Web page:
Come July 1, California restaurants will no longer be allowed to serve foie gras. By now, everyone knows the debate: chefs and diners calling to repeal the ban, lawmakers and animal rights activists decrying the delicacy. But what does it really all mean?

I have eaten foie gras many times. In fact, I enjoy it a lot. It is a delicacy and not served in as many restaurants as one would think in San Francisco. So why has one bill, eight years in the making, caused such an emotional reaction from both sides? In my opinion, from a chef’s perspective, they see it as taking away something they use, almost as if lawmakers were taking away their favorite toy in the kitchen. Many chefs visit the farms where they source their produce to make sure they know the quality of product they are getting. They see the process firsthand. They want to make sure that farmers are using sustainable methods whenever possible. I think they are also taken aback by the fact that they are not being allowed to use something coming from a process that spans hundreds and hundreds of years. Diners who love foie are upset because they feel lawmakers are telling them what they can and can’t eat, not for health reasons but because of gavage, the method used to create the enlarged duck livers.

Animal rights activists on the other hand have cried foul about the gavage technique, claiming that the process of force feeding a duck through a tube is animal cruelty. They claim to have both video and scientific evidence that proves that ducks suffer through the process. They also cite farms in Europe that are producing foie gras naturally. Former state Senator John Burton enacted the bill some eight years ago, giving farms a chance to change the way they produce foie gras. But nothing significant has been done in the way of changing that process, hence the enforcement of the law. But there are still questions. Why did Burton come up with this bill despite never visiting a farm that prepares foie gras? And how exactly is the law going to be enforced?

I enjoy foie gras. Every time I have had it, I have been amazed. While I will miss eating it, I think I will survive it not being on menus around the state. But truly, there are many concerning things about this law. First off, how far will lawmakers go in banning products? There are so many farms across the country that are keeping their animals in deplorable conditions. You hear it all the time especially with chickens. Is that not animal cruelty as well? Same goes for vegetables. Many have argued that this is just a way to start the process of getting all meat products banned by animal rights activists. But what about farms across the state that are basically leaving their workers out in the blazing sun to die? So a duck’s liver is somehow more important than an immigrant farm worker, who is trying to make a living the only way he can? I just think that in the food industry, there are so many other bones to pick in terms of viable legislation. Childhood obesity and diabetes is an overwhelming epidemic right now. Food safety is always going to be an issue. But we are stuck arguing about a process that has in no way been proven one way or the other to be animal cruelty. It really just boggles the mind.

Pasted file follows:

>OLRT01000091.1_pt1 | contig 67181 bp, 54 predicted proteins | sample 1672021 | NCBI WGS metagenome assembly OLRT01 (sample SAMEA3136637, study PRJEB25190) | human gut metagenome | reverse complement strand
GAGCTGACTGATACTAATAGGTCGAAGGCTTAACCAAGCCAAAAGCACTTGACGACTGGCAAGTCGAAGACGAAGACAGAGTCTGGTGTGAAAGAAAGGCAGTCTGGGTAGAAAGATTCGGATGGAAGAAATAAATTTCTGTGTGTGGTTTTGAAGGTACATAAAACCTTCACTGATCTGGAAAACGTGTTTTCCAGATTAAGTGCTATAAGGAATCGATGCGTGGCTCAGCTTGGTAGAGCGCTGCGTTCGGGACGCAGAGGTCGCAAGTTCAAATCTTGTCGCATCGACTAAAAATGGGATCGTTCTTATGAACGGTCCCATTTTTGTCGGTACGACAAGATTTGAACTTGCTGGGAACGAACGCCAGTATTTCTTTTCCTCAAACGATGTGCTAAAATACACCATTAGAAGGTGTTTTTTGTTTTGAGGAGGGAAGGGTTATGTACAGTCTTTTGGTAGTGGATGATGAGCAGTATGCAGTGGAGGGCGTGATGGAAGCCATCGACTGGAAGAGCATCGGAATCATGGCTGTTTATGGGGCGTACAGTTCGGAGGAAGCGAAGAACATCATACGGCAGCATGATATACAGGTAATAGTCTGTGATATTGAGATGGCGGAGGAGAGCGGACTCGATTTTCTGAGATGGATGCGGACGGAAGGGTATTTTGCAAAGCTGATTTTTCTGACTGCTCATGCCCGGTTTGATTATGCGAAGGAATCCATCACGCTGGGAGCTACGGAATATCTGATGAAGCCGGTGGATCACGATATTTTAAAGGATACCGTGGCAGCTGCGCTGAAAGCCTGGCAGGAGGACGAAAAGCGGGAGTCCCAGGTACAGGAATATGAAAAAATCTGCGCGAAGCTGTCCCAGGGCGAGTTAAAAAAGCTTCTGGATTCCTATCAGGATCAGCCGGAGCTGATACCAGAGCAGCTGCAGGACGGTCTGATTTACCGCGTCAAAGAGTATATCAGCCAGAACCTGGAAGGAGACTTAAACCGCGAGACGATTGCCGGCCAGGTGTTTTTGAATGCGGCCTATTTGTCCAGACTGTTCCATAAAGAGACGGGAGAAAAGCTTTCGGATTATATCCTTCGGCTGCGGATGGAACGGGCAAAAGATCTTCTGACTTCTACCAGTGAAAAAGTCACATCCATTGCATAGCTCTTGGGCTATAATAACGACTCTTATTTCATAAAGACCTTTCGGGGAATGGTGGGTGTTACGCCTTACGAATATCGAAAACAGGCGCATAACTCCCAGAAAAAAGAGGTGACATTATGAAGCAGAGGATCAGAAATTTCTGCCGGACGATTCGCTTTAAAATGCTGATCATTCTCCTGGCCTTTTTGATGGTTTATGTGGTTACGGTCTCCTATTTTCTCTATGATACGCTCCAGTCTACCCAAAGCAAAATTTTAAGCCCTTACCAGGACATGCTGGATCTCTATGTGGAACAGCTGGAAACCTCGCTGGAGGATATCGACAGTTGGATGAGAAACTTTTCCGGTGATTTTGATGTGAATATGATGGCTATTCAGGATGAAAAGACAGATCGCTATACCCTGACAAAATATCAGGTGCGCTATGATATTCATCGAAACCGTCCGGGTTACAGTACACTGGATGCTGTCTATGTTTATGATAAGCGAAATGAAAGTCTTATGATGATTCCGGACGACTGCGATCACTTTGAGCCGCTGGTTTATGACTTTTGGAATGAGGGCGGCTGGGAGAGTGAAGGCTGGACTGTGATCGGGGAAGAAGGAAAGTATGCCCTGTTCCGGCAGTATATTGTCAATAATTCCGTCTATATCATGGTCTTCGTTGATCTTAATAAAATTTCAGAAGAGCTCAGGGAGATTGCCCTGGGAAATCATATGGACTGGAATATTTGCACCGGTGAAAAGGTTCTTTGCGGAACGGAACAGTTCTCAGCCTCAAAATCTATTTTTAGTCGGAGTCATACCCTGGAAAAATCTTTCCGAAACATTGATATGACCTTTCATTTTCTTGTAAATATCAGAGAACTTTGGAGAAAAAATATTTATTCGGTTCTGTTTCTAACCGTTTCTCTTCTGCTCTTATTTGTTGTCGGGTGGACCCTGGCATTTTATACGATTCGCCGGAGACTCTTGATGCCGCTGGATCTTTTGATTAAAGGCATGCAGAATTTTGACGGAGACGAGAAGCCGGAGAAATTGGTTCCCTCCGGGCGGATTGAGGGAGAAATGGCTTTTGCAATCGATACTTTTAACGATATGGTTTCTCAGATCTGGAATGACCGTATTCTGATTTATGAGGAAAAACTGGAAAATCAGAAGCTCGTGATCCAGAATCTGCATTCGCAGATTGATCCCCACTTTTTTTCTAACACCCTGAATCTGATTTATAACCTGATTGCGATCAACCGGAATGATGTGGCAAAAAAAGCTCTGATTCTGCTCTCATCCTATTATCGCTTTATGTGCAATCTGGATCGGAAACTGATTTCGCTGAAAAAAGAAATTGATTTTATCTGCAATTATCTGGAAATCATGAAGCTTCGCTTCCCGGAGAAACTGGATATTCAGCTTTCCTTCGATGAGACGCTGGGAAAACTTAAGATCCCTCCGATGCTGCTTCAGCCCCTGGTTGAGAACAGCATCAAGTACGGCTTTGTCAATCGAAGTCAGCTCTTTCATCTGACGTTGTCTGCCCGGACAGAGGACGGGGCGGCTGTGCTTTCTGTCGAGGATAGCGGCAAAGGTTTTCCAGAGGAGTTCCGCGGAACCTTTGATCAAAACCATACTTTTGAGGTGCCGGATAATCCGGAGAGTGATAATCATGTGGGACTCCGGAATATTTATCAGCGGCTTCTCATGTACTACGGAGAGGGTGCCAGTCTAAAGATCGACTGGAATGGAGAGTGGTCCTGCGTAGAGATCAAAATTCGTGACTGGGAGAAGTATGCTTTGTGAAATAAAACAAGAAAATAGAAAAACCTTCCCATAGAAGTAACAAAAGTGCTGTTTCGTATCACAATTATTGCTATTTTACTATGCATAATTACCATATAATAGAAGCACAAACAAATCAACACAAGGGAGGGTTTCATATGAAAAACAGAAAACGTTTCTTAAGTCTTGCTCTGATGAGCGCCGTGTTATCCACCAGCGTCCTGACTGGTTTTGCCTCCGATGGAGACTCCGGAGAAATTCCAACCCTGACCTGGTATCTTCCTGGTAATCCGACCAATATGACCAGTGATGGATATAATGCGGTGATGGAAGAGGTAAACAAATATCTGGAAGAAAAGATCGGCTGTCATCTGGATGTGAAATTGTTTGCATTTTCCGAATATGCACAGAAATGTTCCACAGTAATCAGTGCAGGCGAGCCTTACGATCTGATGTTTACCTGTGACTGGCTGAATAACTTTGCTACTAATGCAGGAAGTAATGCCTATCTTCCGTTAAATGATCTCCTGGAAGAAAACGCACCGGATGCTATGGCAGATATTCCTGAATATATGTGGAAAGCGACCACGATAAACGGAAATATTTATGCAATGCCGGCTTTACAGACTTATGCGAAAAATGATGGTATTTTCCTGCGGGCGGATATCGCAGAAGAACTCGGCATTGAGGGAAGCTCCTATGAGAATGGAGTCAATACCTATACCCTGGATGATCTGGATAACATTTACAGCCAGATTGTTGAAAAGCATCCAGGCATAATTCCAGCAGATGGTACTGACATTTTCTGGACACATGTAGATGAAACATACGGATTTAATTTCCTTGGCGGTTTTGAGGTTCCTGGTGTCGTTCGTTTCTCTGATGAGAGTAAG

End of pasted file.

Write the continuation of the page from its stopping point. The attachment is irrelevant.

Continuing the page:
This is truly my own opinion.  I understand both sides of the argument and can see where both groups are coming from in the debate over foie gras. But what everyone should really have in their minds is the fate of the Sonoma Artisan Foie Gras company, a small family-owned business that has had to pack up and close its operation because of this law. For a state that is trying to pick itself out of a recession and major deficit seemingly every fiscal year, that’s bad business to make the environment for small businesses so unfriendly.



Photo Credit: Luigi Anzivino, via Wikimedia Commons